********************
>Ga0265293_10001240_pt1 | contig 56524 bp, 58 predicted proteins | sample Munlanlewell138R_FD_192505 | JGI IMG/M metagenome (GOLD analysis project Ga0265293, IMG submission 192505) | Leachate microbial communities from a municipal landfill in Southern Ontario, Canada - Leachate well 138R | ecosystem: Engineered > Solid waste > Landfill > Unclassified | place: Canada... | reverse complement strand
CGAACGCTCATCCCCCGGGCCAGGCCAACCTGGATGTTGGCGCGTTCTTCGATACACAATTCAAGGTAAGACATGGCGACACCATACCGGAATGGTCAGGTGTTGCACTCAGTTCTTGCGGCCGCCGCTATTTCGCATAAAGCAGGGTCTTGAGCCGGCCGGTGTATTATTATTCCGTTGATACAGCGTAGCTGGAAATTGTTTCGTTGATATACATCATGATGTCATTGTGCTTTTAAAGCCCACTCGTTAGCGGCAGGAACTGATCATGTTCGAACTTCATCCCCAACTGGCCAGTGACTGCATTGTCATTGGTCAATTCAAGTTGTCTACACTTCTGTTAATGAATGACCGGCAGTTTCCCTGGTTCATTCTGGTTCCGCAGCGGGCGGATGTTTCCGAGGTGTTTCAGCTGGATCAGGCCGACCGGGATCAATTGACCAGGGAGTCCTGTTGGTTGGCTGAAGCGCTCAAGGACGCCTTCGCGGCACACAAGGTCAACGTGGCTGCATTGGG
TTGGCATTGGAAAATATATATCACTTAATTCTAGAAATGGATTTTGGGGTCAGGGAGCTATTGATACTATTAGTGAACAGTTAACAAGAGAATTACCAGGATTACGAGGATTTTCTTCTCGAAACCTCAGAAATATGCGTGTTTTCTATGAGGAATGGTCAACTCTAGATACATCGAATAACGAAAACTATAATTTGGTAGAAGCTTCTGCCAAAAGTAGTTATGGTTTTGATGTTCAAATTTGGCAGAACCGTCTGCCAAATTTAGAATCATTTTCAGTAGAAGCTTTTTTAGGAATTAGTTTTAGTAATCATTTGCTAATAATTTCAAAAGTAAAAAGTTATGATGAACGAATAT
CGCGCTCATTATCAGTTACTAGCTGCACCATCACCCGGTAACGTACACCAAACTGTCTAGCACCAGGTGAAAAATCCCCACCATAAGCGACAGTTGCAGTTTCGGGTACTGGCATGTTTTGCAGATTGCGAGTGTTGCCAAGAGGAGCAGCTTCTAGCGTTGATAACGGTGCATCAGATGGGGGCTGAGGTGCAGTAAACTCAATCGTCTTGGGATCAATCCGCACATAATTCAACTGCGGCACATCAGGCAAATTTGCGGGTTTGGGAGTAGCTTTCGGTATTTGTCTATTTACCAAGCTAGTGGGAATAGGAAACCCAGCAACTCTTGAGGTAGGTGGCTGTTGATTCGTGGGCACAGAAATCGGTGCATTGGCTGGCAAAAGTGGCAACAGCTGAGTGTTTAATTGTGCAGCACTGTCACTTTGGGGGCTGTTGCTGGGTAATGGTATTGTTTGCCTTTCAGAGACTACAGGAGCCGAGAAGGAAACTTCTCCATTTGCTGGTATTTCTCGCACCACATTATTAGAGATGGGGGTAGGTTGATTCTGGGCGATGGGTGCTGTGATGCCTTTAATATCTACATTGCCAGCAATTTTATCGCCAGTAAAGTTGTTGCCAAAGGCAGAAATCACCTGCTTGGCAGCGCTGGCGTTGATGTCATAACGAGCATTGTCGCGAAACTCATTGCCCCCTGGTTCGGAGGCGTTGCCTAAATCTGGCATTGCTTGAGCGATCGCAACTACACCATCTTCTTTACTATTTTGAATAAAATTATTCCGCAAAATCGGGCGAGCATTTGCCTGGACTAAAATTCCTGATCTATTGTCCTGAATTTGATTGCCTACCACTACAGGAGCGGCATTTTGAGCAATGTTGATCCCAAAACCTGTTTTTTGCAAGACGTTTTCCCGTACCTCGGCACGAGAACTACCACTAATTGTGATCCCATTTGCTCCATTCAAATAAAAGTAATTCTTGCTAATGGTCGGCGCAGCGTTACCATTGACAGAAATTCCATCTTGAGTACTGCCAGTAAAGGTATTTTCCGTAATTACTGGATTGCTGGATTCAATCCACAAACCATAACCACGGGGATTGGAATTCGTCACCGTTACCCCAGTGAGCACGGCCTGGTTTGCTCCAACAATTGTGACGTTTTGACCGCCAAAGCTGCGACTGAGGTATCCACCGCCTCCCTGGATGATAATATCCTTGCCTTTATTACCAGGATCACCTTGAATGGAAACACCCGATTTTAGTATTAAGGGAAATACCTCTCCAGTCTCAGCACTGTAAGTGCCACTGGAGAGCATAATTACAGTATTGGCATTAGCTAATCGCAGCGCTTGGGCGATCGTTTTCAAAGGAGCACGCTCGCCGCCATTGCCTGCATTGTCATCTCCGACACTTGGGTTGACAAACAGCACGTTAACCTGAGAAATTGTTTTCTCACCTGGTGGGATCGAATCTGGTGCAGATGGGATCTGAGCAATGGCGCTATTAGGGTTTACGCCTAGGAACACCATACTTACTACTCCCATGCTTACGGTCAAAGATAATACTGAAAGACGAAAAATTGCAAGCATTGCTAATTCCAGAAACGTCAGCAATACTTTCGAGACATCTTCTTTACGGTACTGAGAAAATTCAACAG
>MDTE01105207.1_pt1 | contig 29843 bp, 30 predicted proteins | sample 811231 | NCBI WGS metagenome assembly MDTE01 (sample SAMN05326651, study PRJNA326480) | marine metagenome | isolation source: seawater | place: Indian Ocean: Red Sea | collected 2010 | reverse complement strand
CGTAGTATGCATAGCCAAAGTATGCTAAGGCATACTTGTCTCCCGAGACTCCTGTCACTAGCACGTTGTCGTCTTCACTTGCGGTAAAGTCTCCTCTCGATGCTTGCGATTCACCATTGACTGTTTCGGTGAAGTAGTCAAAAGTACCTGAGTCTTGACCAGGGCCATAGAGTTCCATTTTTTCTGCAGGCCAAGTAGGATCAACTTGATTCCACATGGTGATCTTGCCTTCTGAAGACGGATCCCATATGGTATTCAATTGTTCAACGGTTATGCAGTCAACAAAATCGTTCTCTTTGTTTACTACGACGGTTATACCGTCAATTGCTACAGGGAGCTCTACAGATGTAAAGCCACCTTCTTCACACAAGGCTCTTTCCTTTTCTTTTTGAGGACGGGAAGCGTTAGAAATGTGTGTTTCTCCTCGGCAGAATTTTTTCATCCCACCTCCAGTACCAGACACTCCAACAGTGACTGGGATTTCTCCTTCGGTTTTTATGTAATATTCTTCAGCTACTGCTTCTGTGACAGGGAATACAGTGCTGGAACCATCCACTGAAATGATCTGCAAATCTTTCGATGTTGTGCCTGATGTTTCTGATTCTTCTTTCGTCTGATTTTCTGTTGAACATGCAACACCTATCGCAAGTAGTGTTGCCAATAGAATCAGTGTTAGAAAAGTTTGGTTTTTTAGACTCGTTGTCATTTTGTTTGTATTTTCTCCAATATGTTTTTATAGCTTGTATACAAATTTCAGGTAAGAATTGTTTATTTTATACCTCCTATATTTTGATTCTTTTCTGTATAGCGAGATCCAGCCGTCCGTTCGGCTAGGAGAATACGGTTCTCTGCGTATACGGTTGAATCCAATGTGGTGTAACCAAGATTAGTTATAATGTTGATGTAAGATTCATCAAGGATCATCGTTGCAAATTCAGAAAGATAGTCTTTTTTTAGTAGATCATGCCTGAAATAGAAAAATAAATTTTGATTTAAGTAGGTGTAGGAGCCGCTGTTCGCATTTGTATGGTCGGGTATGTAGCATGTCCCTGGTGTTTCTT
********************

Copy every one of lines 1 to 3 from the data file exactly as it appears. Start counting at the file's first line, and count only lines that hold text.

>Ga0265293_10001240_pt1 | contig 56524 bp, 58 predicted proteins | sample Munlanlewell138R_FD_192505 | JGI IMG/M metagenome (GOLD analysis project Ga0265293, IMG submission 192505) | Leachate microbial communities from a municipal landfill in Southern Ontario, Canada - Leachate well 138R | ecosystem: Engineered > Solid waste > Landfill > Unclassified | place: Canada... | reverse complement strand
CGAACGCTCATCCCCCGGGCCAGGCCAACCTGGATGTTGGCGCGTTCTTCGATACACAATTCAAGGTAAGACATGGCGACACCATACCGGAATGGTCAGGTGTTGCACTCAGTTCTTGCGGCCGCCGCTATTTCGCATAAAGCAGGGTCTTGAGCCGGCCGGTGTATTATTATTCCGTTGATACAGCGTAGCTGGAAATTGTTTCGTTGATATACATCATGATGTCATTGTGCTTTTAAAGCCCACTCGTTAGCGGCAGGAACTGATCATGTTCGAACTTCATCCCCAACTGGCCAGTGACTGCATTGTCATTGGTCAATTCAAGTTGTCTACACTTCTGTTAATGAATGACCGGCAGTTTCCCTGGTTCATTCTGGTTCCGCAGCGGGCGGATGTTTCCGAGGTGTTTCAGCTGGATCAGGCCGACCGGGATCAATTGACCAGGGAGTCCTGTTGGTTGGCTGAAGCGCTCAAGGACGCCTTCGCGGCACACAAGGTCAACGTGGCTGCATTGGG
TTGGCATTGGAAAATATATATCACTTAATTCTAGAAATGGATTTTGGGGTCAGGGAGCTATTGATACTATTAGTGAACAGTTAACAAGAGAATTACCAGGATTACGAGGATTTTCTTCTCGAAACCTCAGAAATATGCGTGTTTTCTATGAGGAATGGTCAACTCTAGATACATCGAATAACGAAAACTATAATTTGGTAGAAGCTTCTGCCAAAAGTAGTTATGGTTTTGATGTTCAAATTTGGCAGAACCGTCTGCCAAATTTAGAATCATTTTCAGTAGAAGCTTTTTTAGGAATTAGTTTTAGTAATCATTTGCTAATAATTTCAAAAGTAAAAAGTTATGATGAACGAATAT